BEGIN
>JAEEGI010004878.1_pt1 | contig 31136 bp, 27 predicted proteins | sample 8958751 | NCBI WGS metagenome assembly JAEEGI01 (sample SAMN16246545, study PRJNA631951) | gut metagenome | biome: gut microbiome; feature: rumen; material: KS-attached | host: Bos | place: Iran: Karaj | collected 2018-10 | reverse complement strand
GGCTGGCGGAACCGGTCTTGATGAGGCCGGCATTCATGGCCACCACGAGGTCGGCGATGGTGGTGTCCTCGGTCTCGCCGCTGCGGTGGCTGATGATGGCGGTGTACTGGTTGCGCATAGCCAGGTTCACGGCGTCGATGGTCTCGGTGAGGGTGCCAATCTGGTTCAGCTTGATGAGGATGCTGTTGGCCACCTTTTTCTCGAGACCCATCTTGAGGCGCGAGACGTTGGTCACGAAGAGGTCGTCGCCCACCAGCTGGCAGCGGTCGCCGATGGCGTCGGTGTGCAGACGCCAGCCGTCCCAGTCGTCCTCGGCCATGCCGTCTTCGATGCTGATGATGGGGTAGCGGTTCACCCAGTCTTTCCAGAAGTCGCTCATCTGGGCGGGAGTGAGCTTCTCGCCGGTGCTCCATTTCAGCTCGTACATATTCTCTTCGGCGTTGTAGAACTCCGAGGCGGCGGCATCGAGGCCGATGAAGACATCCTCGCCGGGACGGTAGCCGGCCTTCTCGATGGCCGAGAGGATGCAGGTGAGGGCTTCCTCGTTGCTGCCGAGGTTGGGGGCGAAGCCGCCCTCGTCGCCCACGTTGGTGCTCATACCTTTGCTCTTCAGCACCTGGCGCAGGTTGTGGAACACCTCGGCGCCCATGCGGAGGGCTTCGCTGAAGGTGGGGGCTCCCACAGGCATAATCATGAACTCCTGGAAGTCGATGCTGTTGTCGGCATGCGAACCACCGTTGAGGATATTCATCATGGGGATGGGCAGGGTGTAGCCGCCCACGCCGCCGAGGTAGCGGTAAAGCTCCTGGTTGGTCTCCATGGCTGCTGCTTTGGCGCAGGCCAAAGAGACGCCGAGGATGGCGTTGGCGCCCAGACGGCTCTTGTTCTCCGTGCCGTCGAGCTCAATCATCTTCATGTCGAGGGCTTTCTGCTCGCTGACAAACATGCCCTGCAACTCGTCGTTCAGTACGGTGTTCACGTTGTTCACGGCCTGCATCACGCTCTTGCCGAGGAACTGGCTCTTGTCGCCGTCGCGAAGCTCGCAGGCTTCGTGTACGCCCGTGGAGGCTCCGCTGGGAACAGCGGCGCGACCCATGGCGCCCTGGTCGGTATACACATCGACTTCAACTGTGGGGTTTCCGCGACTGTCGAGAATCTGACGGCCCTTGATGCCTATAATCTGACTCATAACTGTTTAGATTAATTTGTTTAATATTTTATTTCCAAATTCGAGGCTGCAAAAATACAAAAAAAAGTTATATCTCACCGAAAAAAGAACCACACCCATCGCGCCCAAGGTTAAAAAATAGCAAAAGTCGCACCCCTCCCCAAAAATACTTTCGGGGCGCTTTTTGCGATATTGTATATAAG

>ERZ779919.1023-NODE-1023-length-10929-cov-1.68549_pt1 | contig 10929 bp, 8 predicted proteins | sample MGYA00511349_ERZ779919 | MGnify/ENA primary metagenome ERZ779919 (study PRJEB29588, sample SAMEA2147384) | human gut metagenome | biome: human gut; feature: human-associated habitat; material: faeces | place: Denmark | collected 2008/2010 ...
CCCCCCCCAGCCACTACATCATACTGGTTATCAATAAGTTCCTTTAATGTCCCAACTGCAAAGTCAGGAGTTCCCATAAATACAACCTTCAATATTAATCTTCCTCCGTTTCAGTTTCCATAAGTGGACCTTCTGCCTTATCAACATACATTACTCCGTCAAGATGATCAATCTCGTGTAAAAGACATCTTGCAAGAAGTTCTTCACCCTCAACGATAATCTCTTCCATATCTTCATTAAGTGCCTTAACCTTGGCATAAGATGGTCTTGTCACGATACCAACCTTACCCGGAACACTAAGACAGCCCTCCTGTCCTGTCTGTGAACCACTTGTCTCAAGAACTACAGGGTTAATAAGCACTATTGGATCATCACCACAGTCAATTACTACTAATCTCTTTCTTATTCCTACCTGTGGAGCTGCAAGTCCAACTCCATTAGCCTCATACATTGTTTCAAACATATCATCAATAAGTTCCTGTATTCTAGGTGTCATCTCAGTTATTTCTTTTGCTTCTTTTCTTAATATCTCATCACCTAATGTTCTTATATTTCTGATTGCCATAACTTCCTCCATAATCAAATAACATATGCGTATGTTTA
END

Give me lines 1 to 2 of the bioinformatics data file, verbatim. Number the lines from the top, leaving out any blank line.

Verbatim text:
>JAEEGI010004878.1_pt1 | contig 31136 bp, 27 predicted proteins | sample 8958751 | NCBI WGS metagenome assembly JAEEGI01 (sample SAMN16246545, study PRJNA631951) | gut metagenome | biome: gut microbiome; feature: rumen; material: KS-attached | host: Bos | place: Iran: Karaj | collected 2018-10 | reverse complement strand
GGCTGGCGGAACCGGTCTTGATGAGGCCGGCATTCATGGCCACCACGAGGTCGGCGATGGTGGTGTCCTCGGTCTCGCCGCTGCGGTGGCTGATGATGGCGGTGTACTGGTTGCGCATAGCCAGGTTCACGGCGTCGATGGTCTCGGTGAGGGTGCCAATCTGGTTCAGCTTGATGAGGATGCTGTTGGCCACCTTTTTCTCGAGACCCATCTTGAGGCGCGAGACGTTGGTCACGAAGAGGTCGTCGCCCACCAGCTGGCAGCGGTCGCCGATGGCGTCGGTGTGCAGACGCCAGCCGTCCCAGTCGTCCTCGGCCATGCCGTCTTCGATGCTGATGATGGGGTAGCGGTTCACCCAGTCTTTCCAGAAGTCGCTCATCTGGGCGGGAGTGAGCTTCTCGCCGGTGCTCCATTTCAGCTCGTACATATTCTCTTCGGCGTTGTAGAACTCCGAGGCGGCGGCATCGAGGCCGATGAAGACATCCTCGCCGGGACGGTAGCCGGCCTTCTCGATGGCCGAGAGGATGCAGGTGAGGGCTTCCTCGTTGCTGCCGAGGTTGGGGGCGAAGCCGCCCTCGTCGCCCACGTTGGTGCTCATACCTTTGCTCTTCAGCACCTGGCGCAGGTTGTGGAACACCTCGGCGCCCATGCGGAGGGCTTCGCTGAAGGTGGGGGCTCCCACAGGCATAATCATGAACTCCTGGAAGTCGATGCTGTTGTCGGCATGCGAACCACCGTTGAGGATATTCATCATGGGGATGGGCAGGGTGTAGCCGCCCACGCCGCCGAGGTAGCGGTAAAGCTCCTGGTTGGTCTCCATGGCTGCTGCTTTGGCGCAGGCCAAAGAGACGCCGAGGATGGCGTTGGCGCCCAGACGGCTCTTGTTCTCCGTGCCGTCGAGCTCAATCATCTTCATGTCGAGGGCTTTCTGCTCGCTGACAAACATGCCCTGCAACTCGTCGTTCAGTACGGTGTTCACGTTGTTCACGGCCTGCATCACGCTCTTGCCGAGGAACTGGCTCTTGTCGCCGTCGCGAAGCTCGCAGGCTTCGTGTACGCCCGTGGAGGCTCCGCTGGGAACAGCGGCGCGACCCATGGCGCCCTGGTCGGTATACACATCGACTTCAACTGTGGGGTTTCCGCGACTGTCGAGAATCTGACGGCCCTTGATGCCTATAATCTGACTCATAACTGTTTAGATTAATTTGTTTAATATTTTATTTCCAAATTCGAGGCTGCAAAAATACAAAAAAAAGTTATATCTCACCGAAAAAAGAACCACACCCATCGCGCCCAAGGTTAAAAAATAGCAAAAGTCGCACCCCTCCCCAAAAATACTTTCGGGGCGCTTTTTGCGATATTGTATATAAG